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Photo: Thomas Trutschel/Photothek via Getty Images

Facebook reported stellar earnings Wednesday, despite a scandal-ridden end to 2018. It beat estimates on revenue, earnings and user growth and said it's making far more money per user than analysts expected, much more than it ever has before.

Why it matters: The company is facing unprecedented scrutiny from policymakers, business partners and privacy advocates, but strong growth — particularly overseas — demonstrates that users and advertisers are largely unfazed by the corporate drama.

The new numbers:

  • 2.7 billion monthly active users across all of its apps
  • 2 billion daily active users across all of its apps
  • 66% of Facebook core app users also are daily active users 
  • 500 million daily active users of Instagram Stories
  • 7 million total advertisers across all apps 
  • 2 million total businesses active on Stories 

The big takeaways on growth:

  • Facebook has improved its ability to monetize users. While user growth was strong, just about matching estimates, average revenue per user was up much higher than expected, by 20% year over year.
  • The Asia-Pacific region is booming. The company added more daily active users and monthly actives users across every region in the world, including North America, which is largely saturated with existing Facebook users, anyway. It experienced especially strong growth in the Asia-Pacific region.
  • It posted a record $6.8 billion in profits, despite executives' assurance that investments in safety and security on its platform have been so costly that they have affected its bottom line.
  • Facebook warned revenue growth would slow. "Revenue growth rates will continue to decelerate throughout 2019 on constant current basis," said chief financial officer David Wehner. The company said it will rely more heavily on Story ads than News Feed ads for growth.

The big takeaways on policy:

  • Facebook's earnings call didn’t touch policy, per Axios' David McCabe. Neither analysts nor the company addressed one of the the company's main concerns in Washington, an ongoing Federal Trade Commission investigation into its privacy practices.
  • But Facebook says the privacy issue could hurt its bottom line this year. Wehner warned that Facebook could face "headwinds" on its ad-targeting business due to privacy concerns in 2019.
  • Safety and security cost the company more than expected. "A lot of our business challenges have been self imposed," said CEO Mark Zuckerberg, "Investment in security and safety increased cost and reduced revenue."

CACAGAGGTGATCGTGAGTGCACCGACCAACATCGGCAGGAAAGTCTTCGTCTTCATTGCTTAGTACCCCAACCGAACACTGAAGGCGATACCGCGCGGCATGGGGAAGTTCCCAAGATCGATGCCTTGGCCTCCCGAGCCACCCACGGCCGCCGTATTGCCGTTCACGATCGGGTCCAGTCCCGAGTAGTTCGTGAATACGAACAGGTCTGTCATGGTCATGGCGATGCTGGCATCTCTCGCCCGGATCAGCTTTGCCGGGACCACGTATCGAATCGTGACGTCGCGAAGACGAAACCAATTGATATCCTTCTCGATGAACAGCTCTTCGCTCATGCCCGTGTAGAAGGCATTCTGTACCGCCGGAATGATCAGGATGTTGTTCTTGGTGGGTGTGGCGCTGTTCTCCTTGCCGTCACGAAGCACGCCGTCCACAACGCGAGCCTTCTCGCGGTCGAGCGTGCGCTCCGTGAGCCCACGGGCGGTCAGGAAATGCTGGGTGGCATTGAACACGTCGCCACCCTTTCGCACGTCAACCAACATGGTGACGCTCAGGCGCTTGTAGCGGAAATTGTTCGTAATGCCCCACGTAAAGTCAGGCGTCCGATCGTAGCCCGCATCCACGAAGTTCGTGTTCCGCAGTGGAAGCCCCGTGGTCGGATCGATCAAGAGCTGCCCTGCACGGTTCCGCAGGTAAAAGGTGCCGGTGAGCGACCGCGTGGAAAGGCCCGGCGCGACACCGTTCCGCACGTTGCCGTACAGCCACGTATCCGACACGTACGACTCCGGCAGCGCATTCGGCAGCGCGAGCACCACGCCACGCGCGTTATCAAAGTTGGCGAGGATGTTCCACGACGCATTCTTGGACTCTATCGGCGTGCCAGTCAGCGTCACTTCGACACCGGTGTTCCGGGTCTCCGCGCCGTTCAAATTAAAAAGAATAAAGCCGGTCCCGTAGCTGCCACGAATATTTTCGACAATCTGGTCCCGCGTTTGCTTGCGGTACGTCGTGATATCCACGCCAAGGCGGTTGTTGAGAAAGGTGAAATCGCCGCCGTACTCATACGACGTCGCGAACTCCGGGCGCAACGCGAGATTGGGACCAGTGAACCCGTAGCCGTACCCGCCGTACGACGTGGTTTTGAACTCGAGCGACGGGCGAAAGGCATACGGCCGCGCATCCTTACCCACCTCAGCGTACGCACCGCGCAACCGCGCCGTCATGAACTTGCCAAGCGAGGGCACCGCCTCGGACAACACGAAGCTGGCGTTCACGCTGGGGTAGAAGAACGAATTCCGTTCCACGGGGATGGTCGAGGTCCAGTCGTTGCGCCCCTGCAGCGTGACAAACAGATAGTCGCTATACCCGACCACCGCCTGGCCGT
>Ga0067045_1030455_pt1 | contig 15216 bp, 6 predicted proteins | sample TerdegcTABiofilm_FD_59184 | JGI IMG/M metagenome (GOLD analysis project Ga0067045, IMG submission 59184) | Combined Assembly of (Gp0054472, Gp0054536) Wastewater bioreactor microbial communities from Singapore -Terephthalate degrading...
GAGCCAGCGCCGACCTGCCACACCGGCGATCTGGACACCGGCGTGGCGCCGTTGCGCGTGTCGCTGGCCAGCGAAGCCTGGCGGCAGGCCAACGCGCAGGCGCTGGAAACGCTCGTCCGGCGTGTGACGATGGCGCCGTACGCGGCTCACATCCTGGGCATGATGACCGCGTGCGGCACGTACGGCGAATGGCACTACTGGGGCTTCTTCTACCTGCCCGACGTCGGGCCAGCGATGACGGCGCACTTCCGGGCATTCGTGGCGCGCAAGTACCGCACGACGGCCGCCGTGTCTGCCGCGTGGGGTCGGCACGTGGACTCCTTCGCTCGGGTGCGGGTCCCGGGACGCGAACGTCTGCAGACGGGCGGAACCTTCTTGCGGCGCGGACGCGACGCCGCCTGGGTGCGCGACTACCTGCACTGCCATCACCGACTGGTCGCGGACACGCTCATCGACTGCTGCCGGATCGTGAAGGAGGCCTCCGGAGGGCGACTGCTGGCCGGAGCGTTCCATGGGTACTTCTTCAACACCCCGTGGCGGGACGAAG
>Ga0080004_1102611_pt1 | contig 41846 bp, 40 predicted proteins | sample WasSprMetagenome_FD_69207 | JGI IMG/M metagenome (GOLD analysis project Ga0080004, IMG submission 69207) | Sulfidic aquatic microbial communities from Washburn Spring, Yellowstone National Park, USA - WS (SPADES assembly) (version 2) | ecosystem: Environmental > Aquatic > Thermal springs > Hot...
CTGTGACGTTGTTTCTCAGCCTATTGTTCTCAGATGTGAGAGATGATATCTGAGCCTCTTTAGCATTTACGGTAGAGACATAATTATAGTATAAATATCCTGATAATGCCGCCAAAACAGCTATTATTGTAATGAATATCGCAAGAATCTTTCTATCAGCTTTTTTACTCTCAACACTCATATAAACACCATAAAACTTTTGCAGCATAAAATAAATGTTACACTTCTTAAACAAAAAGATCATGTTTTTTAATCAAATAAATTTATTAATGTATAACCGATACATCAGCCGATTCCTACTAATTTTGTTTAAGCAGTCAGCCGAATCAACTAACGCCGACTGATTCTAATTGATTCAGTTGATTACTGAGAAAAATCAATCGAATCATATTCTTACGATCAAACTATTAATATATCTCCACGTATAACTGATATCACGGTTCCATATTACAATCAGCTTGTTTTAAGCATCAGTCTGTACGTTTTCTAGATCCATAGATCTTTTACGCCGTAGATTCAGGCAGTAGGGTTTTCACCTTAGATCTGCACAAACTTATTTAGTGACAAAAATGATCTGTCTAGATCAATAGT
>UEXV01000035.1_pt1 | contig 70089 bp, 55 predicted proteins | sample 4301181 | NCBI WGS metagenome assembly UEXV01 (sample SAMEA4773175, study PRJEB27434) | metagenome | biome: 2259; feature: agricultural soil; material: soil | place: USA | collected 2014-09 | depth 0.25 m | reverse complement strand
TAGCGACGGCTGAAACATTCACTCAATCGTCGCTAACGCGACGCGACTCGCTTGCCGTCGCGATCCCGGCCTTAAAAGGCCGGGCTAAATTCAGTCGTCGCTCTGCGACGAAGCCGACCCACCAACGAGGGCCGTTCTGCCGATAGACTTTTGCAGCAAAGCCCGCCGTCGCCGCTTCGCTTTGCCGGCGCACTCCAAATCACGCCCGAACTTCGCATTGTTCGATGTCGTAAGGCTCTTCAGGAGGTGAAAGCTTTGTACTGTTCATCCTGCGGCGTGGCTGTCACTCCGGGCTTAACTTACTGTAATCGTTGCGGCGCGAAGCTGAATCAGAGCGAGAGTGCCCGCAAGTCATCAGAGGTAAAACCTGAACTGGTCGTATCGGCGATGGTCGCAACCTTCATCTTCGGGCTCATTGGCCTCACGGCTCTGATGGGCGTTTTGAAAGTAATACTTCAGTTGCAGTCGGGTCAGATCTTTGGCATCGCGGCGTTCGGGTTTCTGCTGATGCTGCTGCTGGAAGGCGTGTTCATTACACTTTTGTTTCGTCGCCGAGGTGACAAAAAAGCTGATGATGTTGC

The big takeaways on the future of the business:

  • Messaging is a massive priority: Executives spoke at length about the importance of monetizing and improving Facebook's messaging services. The company has made plans to integrate the workings of its messaging apps.
  • Stories are driving advertising growth: The company announced that 2 million businesses are actively using Facebook Stories. Zuckerberg said stories and messaging are becoming more central to the user experience.
  • The company took PR around earnings seriously. Executives called reporters with prepared talking points as soon as the earnings were released Wednesday afternoon. Chief operating officer Sheryl Sandberg did a few televised interviews as well.

Go deeper

1 hour ago - World

Army to award Purple Hearts to troops injured in Iran missile attack

Damage at Ain al-Asad military airbase housing U.S. and other foreign troops in the western Iraqi province of Anbar in January 2020. Photo: Ayman Henna/AFP via Getty Images

The Army has approved 39 more Purple Hearts for U.S. soldiers wounded in an Iranian military ballistic missile attack on an Iraq base in January 2020, the Army Times first reported Wednesday.

Why it matters: Most of these soldiers sustained brain injuries, per the Army Times. Then-President Trump dismissed their injuries at the time as "headaches" and "not very serious," sparking backlash from some veterans groups.

Scoop: U.S. begins denying Afghan immigrants

Afghan refugees on a bus bound for temporary housing after arriving in Greece. Photo: Byron Smith/Getty Images

The Biden administration has begun issuing denials to Afghans seeking to emigrate to the United States through the humanitarian parole process, after a system that typically processes 2,000 applications annually has been flooded with more than 30,000.

Why it matters: Afghans face steeper odds and longer processes for escaping to the U.S., despite the earlier sweeping efforts by the Biden administration to assist its allies. Immigration lawyers and advocacy groups say the government has set untenable barriers to a safe haven in the U.S.

4 hours ago - Politics & Policy

Dems invoke Robert Byrd to sell Manchin on Senate rules changes

Photo illustration: Shoshana Gordon/Axios. Photos: Diana Walker, Chip Somodevilla/Getty Images

A small group of Senate Democrats is privately invoking the legacy of late West Virginia Sen. Robert Byrd in an effort to sway Sen. Joe Manchin (D-W.Va.) to support their plans to change the chamber's rules, Axios has learned.

Why it matters: Manchin — who holds Byrd's Senate seat — has often referenced his predecessor's strong moral conviction and insistence on preserving the Senate as an institution, as justification for some of his tough positions.